Are Movies Good or Bad?: 1913 Opinions

18-year-old Helena Muffly wrote exactly 100 years ago today: 

Sunday, April 20, 1913:  Went to Sunday School this afternoon.

Classmate and Future Husband: Raymond Swartz

Raymond Swartz 

 Her middle-aged granddaughter’s comments 100 years later:

Three more days until graduation! Since Grandma didn’t write much a hundred years ago today, I’m going to continue to dive deeper into the information provided by her commencement ceremony program.

Six students, including my grandparents—Helena Muffly and Raymond Swartz— graduated from McEwensville High School in 1913. Both spoke at the commencement.

The title of Grandpa’s speech was Motion Pictures as an Educational Factor.

commencement.program.1

This was the era of silent films and lots of melodrama. When I researched this topic, I was surprised to learn that in 1913 many people thought that movies were a bad influence on young people.

According to Laura Wittern-Keller in her dissertation:

Movies with themes that challenged traditional values, shown in the dark to a mixed audience with larger-than-life figures, spawned a “moral panic.”

Hmm–Grandpa spoke on a controversial topic. He apparently took the side that his high school class mates would have approved of—but that  their parents might have objected to.

How did Grandpa build his argument that movies were educational? . . . Maybe he argued that  they enabled people in rural Pennsylvania to see  “see the world” . . . or that some of the movies were about historic events. . . or that they were works of art.  . .or . . . .

In my imagination, I picture his classmates giving him a standing ovation, while their elders tried to frown but their lips turned up in slight smiles of approval.

46 Responses

  1. OMGosh, how shocked would her parents be now just turning on cable? Sometimes I’m shocked at what’s on…LOL

  2. Interesting that ,as always, young people are at the forefront of adopting the latest technologies. Today a student might give the same speech with say iPads substituted for movies. I am sure there is something more up to date than iPads; just my old brain can’t think of it at the moment.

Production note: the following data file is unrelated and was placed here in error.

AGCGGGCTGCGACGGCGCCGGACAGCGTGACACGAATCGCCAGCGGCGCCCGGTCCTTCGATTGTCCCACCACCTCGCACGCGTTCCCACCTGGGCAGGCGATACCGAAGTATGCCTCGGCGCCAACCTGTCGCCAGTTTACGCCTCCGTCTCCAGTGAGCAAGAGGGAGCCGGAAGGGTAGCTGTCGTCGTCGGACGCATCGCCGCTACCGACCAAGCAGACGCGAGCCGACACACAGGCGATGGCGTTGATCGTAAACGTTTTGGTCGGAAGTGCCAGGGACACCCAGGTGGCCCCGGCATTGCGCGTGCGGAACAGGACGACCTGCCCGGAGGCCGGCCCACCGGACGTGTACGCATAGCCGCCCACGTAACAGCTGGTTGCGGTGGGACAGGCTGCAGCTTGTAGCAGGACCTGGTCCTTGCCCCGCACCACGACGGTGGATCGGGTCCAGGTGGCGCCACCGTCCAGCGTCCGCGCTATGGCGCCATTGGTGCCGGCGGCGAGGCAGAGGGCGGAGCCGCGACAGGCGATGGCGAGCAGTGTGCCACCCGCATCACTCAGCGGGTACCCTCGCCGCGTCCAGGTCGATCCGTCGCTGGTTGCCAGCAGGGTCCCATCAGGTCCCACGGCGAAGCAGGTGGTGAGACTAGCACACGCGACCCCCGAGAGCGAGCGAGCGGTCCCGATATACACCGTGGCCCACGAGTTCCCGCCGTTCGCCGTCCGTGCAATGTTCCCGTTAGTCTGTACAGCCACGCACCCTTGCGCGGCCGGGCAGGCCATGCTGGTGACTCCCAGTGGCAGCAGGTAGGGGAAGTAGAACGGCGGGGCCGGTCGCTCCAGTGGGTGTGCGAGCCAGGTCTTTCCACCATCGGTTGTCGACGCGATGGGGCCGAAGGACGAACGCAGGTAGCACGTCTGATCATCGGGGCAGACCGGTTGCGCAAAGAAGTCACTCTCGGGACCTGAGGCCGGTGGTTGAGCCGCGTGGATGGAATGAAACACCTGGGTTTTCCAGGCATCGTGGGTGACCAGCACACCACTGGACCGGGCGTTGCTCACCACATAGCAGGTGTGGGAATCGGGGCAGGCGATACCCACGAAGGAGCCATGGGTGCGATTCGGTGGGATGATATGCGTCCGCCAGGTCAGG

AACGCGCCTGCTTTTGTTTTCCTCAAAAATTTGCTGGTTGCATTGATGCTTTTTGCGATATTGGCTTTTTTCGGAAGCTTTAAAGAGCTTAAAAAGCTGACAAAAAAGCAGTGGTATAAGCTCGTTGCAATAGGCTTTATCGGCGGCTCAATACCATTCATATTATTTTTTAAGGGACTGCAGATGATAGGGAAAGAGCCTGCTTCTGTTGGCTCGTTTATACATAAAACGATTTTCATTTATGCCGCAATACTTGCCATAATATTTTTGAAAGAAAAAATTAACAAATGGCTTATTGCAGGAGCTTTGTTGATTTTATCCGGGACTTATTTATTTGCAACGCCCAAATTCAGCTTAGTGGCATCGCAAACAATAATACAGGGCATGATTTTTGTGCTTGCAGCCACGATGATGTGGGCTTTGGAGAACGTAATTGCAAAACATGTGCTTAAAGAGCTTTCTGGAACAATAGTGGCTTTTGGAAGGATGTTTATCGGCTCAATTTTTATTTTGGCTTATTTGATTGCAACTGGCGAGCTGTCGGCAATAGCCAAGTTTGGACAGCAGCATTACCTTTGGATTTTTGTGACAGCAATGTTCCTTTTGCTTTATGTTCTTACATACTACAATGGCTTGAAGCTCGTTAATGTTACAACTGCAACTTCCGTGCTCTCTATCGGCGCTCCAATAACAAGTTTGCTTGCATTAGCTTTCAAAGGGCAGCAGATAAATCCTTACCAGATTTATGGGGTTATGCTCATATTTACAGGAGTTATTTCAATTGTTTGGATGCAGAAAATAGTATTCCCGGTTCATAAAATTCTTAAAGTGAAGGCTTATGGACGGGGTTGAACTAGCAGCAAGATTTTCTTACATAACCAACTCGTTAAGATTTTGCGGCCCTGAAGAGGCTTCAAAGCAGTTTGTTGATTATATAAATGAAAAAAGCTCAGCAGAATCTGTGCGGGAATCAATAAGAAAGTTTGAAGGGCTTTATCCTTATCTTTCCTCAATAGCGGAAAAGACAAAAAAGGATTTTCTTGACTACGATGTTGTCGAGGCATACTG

3. I grew up without TV. I did not have a TV until I was in college and then found out how easy it was to waste time watching it :-).

  4. One of the movies they may of gone to see would have been Cinderella in 1912. Mable Taliaferro, my distant cousin, was in the movie.

  5. What an interesting topic! Thanks for the tidbit about the negative view of movies at the time. I’m just starting to take up an interest in early film and that fascinates me. :)

  6. I’ve heard that movies, and also acting in movies, was frowned upon back in the early 1900′s, so it would have been interesting to know the approach that your grandpa took on the topic. Do you know if there are any archived records in existance for McEwansville High School?

    • I don’t know of any archived records–though it wouldn’t surprise we if the child or grandchild of a former teacher or student has some stored in an attic or box somewhere.

      I have two locally published books that contain information about the school:

      The History of the McEwensville Schools: 1800-1958 by Thomas Kramm (2000)

      History in McEwensville by George Wesner (1976)

  7. I like your imaginative speech and the reactions

  8. I remember hearing that it was considered taboo to go to the movies on Sundays.

    • I can’t remember it very clearly–but I think that I have a vague memory of movie theaters being closed on Sundays when I was a child in central Pennsylvania.

  9. How wonderful to have this evidence that your Grandpa was such a “thinker” Sheryl, and in many ways was way before his time.
    Love the photo. A very handsome young man indeed. No wonder Miss Muffly fell for him once he matured and filled out a little :-)
    Good looks AND a brain is a most pleasant combination… I’ve always believed. :-)